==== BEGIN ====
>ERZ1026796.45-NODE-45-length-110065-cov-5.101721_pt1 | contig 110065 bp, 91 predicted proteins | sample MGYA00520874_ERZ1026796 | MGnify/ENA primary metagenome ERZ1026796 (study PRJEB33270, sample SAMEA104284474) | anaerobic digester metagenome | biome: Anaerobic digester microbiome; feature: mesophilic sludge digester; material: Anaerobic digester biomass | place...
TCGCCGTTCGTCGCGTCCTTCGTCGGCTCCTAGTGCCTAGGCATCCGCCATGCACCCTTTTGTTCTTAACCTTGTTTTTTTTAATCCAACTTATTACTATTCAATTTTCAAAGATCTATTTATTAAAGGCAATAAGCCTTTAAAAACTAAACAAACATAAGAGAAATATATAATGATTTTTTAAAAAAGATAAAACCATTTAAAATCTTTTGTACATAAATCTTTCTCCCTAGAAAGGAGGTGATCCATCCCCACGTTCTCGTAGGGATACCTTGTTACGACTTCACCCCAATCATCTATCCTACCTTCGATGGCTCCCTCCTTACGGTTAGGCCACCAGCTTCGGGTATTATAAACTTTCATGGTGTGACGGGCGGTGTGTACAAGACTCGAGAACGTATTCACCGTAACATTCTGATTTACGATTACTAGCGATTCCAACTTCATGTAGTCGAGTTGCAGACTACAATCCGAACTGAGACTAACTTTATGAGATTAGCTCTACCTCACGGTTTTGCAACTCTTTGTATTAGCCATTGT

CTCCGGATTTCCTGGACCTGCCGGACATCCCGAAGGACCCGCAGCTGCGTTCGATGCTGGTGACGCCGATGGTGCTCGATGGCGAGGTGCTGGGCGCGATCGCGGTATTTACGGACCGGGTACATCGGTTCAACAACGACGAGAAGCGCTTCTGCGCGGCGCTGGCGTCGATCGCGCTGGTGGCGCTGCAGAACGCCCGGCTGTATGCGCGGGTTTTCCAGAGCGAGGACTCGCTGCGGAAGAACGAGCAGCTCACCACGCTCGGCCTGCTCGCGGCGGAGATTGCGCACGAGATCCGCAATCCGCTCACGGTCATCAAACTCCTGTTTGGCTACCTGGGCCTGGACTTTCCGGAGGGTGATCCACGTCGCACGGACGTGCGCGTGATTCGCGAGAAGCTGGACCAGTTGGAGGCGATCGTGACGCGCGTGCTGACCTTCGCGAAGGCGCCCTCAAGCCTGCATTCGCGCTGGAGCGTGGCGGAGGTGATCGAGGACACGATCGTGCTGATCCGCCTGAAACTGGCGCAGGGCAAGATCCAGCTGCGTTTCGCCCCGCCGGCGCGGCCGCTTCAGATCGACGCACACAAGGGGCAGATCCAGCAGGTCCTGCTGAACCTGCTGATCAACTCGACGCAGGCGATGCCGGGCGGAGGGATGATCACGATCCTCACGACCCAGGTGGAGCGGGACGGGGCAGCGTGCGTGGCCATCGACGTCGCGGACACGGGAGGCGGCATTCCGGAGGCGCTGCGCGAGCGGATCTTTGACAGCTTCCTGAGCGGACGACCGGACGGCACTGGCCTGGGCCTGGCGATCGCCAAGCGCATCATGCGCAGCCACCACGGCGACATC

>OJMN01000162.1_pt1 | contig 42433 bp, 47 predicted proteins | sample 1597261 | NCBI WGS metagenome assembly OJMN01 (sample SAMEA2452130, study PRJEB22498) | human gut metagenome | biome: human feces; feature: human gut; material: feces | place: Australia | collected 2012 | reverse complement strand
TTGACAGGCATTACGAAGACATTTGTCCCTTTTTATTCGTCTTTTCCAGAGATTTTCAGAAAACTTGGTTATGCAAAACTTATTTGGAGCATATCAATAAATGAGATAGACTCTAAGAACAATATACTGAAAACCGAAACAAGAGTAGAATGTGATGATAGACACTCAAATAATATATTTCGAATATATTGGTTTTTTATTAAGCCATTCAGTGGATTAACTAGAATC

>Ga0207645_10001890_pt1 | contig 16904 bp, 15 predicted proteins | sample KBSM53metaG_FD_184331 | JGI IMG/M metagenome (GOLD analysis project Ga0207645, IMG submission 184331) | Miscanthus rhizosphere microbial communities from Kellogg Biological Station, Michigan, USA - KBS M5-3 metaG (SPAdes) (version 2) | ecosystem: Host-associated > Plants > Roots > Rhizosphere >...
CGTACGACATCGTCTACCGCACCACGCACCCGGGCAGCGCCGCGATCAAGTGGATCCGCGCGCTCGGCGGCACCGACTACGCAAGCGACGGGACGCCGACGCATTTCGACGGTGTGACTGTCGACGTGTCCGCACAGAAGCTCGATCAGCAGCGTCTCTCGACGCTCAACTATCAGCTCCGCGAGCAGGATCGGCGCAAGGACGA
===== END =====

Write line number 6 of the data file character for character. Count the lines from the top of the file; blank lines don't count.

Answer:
>Ga0207645_10001890_pt1 | contig 16904 bp, 15 predicted proteins | sample KBSM53metaG_FD_184331 | JGI IMG/M metagenome (GOLD analysis project Ga0207645, IMG submission 184331) | Miscanthus rhizosphere microbial communities from Kellogg Biological Station, Michigan, USA - KBS M5-3 metaG (SPAdes) (version 2) | ecosystem: Host-associated > Plants > Roots > Rhizosphere >...